*For a general introduction to terpenes as a whole, check out The Dirt on Terpenes.
Limonene is a highly fragrant terpene found in the peels of oranges and other citrus fruits – it comprises 97% of the essential oils found in orange rinds. It’s also present in many plants (eg. mint, celery root, fennel, dill, and caraway) and trees (juniper, red and silver maple, spruce, Douglas Firs). Limonene is commonly added to foods for its lemony flavor, and is used in cosmetics, insect repellants, and cleaning supplies, accessing its natural antibacterial and antimicrobial properties. It also has a home in aromatherapy circles as an uplifting, stress-reducing, and energizing scented oil.
Limonene in the Lab
Because it is one of the most common terpenes found in nature (as well as in cannabis), it has received a lot of scientific attention for a slew of potential medical properties.
In mice studies, D-limonene, the main chemical form of limonene, has demonstrated anti-inflammatory properties and a reduction in fatty liver issues in obese subjects. Another study using D-limonene showed a significant lowering of blood pressure in stroke-prone rats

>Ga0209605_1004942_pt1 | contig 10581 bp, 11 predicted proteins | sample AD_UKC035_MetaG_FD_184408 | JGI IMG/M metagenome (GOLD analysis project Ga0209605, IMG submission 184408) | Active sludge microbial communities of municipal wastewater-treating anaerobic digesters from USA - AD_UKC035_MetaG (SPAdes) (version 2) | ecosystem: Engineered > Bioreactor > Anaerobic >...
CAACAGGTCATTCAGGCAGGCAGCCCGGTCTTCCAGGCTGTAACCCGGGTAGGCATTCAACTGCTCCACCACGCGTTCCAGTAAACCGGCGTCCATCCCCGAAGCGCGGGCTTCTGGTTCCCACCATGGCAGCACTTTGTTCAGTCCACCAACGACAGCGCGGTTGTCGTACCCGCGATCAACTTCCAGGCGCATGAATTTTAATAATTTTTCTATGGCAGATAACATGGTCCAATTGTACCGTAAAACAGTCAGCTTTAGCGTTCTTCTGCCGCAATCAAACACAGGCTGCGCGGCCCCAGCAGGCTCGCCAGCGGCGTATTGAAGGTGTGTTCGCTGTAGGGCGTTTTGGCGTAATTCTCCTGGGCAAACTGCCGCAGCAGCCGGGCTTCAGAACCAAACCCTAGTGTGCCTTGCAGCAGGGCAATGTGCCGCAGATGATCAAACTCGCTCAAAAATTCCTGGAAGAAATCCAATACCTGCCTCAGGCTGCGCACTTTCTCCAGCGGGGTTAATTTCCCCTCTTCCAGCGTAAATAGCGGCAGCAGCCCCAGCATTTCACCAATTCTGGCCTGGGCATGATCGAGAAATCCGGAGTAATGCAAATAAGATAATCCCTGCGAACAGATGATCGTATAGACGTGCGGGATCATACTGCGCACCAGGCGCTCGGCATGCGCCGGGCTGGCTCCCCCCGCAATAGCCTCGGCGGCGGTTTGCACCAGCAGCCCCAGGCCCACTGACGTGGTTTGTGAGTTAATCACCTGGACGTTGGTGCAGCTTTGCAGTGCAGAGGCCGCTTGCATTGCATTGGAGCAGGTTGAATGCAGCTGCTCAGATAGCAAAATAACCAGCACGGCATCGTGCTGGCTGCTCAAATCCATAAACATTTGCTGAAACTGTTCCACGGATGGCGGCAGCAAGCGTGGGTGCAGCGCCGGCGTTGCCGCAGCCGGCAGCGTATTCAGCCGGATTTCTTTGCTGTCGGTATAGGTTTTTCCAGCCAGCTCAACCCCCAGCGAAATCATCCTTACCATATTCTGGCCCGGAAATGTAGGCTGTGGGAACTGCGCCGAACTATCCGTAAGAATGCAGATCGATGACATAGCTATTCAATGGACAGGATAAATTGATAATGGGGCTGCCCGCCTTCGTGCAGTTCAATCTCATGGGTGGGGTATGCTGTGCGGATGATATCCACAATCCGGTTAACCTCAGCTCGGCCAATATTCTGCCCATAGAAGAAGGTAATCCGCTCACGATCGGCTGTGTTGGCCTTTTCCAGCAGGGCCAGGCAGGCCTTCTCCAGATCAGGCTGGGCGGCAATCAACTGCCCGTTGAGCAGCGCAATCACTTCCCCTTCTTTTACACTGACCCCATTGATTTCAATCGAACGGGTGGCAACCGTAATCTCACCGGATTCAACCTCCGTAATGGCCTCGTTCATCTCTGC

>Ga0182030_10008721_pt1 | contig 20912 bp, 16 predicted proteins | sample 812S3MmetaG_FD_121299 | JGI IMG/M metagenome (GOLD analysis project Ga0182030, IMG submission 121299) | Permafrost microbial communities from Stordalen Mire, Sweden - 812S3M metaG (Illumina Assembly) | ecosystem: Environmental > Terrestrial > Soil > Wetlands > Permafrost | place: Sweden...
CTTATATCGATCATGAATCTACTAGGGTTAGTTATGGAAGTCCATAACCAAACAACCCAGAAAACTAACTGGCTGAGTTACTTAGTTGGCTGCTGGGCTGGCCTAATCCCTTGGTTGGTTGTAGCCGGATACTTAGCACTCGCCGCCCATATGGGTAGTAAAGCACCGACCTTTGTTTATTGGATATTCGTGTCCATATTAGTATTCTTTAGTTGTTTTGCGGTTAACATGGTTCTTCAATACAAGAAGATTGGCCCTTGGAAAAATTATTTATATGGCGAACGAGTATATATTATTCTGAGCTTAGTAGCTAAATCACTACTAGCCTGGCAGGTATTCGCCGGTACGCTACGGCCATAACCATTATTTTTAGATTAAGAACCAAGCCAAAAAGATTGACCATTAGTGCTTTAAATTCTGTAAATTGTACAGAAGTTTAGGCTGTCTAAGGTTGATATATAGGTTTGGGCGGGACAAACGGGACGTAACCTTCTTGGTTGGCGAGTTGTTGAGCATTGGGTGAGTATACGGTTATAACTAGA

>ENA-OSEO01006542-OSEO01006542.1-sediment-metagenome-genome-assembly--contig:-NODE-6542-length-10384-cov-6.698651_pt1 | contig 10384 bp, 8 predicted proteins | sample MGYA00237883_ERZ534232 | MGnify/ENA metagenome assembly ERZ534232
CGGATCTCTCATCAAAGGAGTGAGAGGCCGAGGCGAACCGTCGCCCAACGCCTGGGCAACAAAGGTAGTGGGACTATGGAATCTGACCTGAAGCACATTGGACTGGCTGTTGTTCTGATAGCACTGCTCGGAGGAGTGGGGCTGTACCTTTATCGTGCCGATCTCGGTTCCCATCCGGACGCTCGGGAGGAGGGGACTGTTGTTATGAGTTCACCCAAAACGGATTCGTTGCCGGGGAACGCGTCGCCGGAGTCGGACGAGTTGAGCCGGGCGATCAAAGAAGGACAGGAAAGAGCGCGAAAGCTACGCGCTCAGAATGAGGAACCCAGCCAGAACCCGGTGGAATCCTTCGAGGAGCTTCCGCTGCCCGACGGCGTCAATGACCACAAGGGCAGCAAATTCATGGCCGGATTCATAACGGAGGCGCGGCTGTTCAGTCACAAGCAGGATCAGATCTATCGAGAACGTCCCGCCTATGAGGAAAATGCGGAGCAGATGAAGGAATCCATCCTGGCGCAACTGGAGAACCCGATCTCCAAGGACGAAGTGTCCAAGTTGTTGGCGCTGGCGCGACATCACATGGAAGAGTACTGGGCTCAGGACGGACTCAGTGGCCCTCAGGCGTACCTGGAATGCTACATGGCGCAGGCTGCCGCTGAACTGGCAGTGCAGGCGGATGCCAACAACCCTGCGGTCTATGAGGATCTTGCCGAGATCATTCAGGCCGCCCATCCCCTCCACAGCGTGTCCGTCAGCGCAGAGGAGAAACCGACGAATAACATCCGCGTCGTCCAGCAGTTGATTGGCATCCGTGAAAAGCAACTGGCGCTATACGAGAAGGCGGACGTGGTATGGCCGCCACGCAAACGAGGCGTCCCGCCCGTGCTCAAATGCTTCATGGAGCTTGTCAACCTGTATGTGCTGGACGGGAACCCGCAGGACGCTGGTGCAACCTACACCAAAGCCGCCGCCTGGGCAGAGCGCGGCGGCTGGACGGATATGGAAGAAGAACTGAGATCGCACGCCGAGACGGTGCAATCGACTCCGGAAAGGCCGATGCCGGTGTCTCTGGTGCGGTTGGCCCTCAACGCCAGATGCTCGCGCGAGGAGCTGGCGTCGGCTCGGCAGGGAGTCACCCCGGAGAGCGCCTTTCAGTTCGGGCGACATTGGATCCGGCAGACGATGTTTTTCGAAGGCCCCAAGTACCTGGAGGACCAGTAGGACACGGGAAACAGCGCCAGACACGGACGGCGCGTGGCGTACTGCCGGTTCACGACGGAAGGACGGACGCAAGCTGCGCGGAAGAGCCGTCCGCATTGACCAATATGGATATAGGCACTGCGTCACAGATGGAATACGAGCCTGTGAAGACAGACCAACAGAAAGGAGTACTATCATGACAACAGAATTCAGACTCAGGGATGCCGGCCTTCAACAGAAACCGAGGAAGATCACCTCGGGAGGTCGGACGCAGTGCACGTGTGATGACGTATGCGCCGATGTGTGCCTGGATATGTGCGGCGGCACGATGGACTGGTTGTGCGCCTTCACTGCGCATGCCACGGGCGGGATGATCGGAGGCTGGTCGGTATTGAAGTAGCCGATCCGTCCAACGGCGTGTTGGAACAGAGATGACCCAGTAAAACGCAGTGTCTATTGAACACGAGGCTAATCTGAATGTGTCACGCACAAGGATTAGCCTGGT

More than one study has shown limonene to have anti-cancer properties in animals, and early studies also suggest it has an antitumorigenic effect on skin cancer in humans and breast cancer in both animals and humans.
Where to find Limonene
You might think that strains that smell like lemon are a safe bet when seeking out limonene, but that strong citrus scent is not always present in limonene-rich strains, and Leafly has talked about the fact that a lemon-named strain like Lemon Meringue does not always have high amounts of limonene. A few of the more common strains that are known to be high in this terpene are Banana OG, Dosidos, MAC, Strawberry Banana, and Wedding Cake.